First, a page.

Goshen News, Goshen, IN

March 16, 2014

Muncie hospital to launch police department


Associated Press

---- — MUNCIE, Ind. (AP) — A Muncie hospital is forming its own police force in a move organizers say will reduce the need to call outside agencies for help.

IU Health Ball Memorial Hospital will launch its police department April 3 at a swearing-in ceremony, The Star Press reported (http://tspne.ws/OoUzJ8 ).

Legislation signed into law last May allows the governing board of a hospital to establish a police department. Officers must complete training, undergo a psychological evaluation and submit to a national criminal background check.

Incoming Chief Doug Hale said having a police force will allow the hospital to avoid draining resources from other departments and ensure that officers receive consistent training. The hospital currently has a 37-member security team consisting of law enforcement officers from other agencies.

"What we do on a daily basis will not change, but the level of training will be a positive change for us," said Hale, who heads the hospital's security team and also serves with the Orestes Police Department in Madison County. "Everyone will be required to go to the Indiana Law Enforcement Academy, so we believe that will also help the community and our patients here, and also the local law enforcement agencies, over time, won't have to come here as often or be here as long."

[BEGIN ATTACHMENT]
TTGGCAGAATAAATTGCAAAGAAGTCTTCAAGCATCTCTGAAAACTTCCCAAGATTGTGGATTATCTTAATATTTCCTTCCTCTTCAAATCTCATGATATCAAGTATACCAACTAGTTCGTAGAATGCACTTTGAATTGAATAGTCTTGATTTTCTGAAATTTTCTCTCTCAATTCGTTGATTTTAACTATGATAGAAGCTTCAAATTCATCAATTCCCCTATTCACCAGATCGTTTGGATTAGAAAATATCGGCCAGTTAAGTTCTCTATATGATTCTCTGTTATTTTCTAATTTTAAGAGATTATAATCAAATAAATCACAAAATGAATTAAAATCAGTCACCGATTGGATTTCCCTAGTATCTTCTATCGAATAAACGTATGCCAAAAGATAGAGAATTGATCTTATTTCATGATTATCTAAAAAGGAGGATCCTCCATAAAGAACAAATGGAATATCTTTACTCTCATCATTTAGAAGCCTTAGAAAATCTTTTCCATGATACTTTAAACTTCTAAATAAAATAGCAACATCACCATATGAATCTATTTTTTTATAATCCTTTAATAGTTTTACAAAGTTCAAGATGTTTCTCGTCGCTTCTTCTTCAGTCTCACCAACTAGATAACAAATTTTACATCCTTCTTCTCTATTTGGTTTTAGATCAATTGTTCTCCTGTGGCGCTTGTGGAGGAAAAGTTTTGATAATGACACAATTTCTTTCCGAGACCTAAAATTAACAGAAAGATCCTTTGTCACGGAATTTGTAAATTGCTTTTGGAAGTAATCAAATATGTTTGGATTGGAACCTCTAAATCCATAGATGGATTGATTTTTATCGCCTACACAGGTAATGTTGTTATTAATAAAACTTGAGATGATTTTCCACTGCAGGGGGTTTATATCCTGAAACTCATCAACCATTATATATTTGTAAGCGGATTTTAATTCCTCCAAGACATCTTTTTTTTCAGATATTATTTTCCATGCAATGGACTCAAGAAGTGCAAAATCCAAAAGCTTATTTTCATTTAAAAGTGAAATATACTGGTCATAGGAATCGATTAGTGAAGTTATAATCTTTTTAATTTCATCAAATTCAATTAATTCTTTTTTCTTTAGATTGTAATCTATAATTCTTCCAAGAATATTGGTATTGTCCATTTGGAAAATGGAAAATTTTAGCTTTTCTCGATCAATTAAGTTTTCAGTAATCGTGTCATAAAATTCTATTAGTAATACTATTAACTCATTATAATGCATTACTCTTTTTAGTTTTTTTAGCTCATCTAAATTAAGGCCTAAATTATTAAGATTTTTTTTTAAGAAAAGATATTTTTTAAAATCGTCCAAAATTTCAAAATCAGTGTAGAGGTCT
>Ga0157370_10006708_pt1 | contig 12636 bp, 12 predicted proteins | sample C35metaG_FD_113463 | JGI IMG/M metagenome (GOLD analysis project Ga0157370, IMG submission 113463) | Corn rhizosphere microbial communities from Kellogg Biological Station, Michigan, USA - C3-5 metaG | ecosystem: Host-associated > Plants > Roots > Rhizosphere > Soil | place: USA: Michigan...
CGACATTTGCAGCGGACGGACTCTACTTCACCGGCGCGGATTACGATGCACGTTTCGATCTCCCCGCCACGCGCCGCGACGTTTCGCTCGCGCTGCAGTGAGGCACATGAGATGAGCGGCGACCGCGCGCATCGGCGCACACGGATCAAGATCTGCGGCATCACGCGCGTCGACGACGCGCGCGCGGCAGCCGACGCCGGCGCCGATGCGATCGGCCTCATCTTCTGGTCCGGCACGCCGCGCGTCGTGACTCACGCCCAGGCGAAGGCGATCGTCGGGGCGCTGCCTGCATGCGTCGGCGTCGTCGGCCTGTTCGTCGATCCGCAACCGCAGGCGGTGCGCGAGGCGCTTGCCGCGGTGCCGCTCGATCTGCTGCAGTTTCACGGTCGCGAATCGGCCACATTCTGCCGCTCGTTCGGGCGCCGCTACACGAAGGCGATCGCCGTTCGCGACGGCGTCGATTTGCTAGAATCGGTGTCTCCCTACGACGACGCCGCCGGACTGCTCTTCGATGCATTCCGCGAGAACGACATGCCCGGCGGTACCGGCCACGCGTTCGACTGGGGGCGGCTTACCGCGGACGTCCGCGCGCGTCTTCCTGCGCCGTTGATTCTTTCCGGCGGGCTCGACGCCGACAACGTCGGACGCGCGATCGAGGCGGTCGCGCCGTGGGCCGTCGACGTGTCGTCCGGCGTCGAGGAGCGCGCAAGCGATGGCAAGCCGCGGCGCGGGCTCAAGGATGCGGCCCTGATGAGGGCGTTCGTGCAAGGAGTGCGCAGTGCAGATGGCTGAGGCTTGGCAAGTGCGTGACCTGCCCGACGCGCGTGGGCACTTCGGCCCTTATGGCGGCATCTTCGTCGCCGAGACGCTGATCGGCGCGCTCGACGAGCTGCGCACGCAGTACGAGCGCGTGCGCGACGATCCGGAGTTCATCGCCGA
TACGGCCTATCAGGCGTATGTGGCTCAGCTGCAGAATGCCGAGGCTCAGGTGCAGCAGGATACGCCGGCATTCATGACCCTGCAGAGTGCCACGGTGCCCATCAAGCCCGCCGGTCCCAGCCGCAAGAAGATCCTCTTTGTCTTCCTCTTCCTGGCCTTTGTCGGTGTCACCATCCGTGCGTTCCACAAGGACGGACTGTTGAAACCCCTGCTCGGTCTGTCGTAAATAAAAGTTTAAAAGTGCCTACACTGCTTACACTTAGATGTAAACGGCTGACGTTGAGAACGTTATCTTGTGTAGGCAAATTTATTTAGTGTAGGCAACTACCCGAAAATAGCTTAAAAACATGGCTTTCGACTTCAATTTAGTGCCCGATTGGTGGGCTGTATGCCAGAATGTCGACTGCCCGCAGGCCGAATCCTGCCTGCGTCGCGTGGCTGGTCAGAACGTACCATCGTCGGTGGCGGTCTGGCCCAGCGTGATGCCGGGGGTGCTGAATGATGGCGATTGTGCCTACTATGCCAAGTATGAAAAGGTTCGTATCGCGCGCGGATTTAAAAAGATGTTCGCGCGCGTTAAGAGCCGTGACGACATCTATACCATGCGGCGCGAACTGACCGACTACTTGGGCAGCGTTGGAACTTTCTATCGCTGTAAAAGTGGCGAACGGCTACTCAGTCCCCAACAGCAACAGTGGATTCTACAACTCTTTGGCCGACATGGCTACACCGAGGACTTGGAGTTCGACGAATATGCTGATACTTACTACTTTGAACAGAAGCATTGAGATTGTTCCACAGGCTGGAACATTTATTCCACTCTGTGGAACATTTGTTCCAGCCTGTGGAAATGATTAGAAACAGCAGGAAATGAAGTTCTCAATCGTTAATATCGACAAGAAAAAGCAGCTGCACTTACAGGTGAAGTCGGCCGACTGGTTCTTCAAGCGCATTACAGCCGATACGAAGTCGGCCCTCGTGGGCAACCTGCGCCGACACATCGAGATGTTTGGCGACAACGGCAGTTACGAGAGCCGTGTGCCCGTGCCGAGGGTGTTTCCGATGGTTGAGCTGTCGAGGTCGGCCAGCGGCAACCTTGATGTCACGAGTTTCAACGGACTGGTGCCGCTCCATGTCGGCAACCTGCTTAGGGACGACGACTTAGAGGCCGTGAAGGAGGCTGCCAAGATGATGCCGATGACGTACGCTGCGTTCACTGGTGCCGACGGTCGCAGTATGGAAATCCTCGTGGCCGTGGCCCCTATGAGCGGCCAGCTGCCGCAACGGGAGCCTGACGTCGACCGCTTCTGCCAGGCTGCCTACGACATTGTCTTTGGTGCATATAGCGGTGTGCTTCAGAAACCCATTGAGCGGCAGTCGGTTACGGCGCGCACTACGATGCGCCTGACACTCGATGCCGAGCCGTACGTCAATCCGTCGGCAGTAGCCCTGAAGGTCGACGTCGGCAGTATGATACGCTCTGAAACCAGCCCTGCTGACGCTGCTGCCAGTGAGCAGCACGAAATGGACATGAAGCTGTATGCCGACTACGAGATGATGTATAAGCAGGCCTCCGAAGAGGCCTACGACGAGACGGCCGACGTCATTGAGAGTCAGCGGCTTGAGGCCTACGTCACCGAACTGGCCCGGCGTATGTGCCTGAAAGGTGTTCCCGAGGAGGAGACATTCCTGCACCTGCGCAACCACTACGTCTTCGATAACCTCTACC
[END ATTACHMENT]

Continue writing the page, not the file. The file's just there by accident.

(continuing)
Hale and Sharyl Mench, a 20-year Muncie Police Department veteran who will serve as deputy chief, said starting a department from scratch has been challenging. Hospital officials have relied heavily on the guidance of Rusty Goodpaster, executive director of the Indiana Law Enforcement Academy, as well as other local police departments.

"When we first started, we said, 'How do you make a police department? How does one go about that? Where does that authority come from?" Mench said. "And, so, (Goodpaster has) explained it all to us and he's been very helpful with it."

Hale said five officers will work the day shift, and at least four officers will work the afternoon and night shifts.

Everyone working part-time as a security officer at the hospital will be given the opportunity to join the department, Hale said.

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Information from: The Star Press, http://www.thestarpress.com

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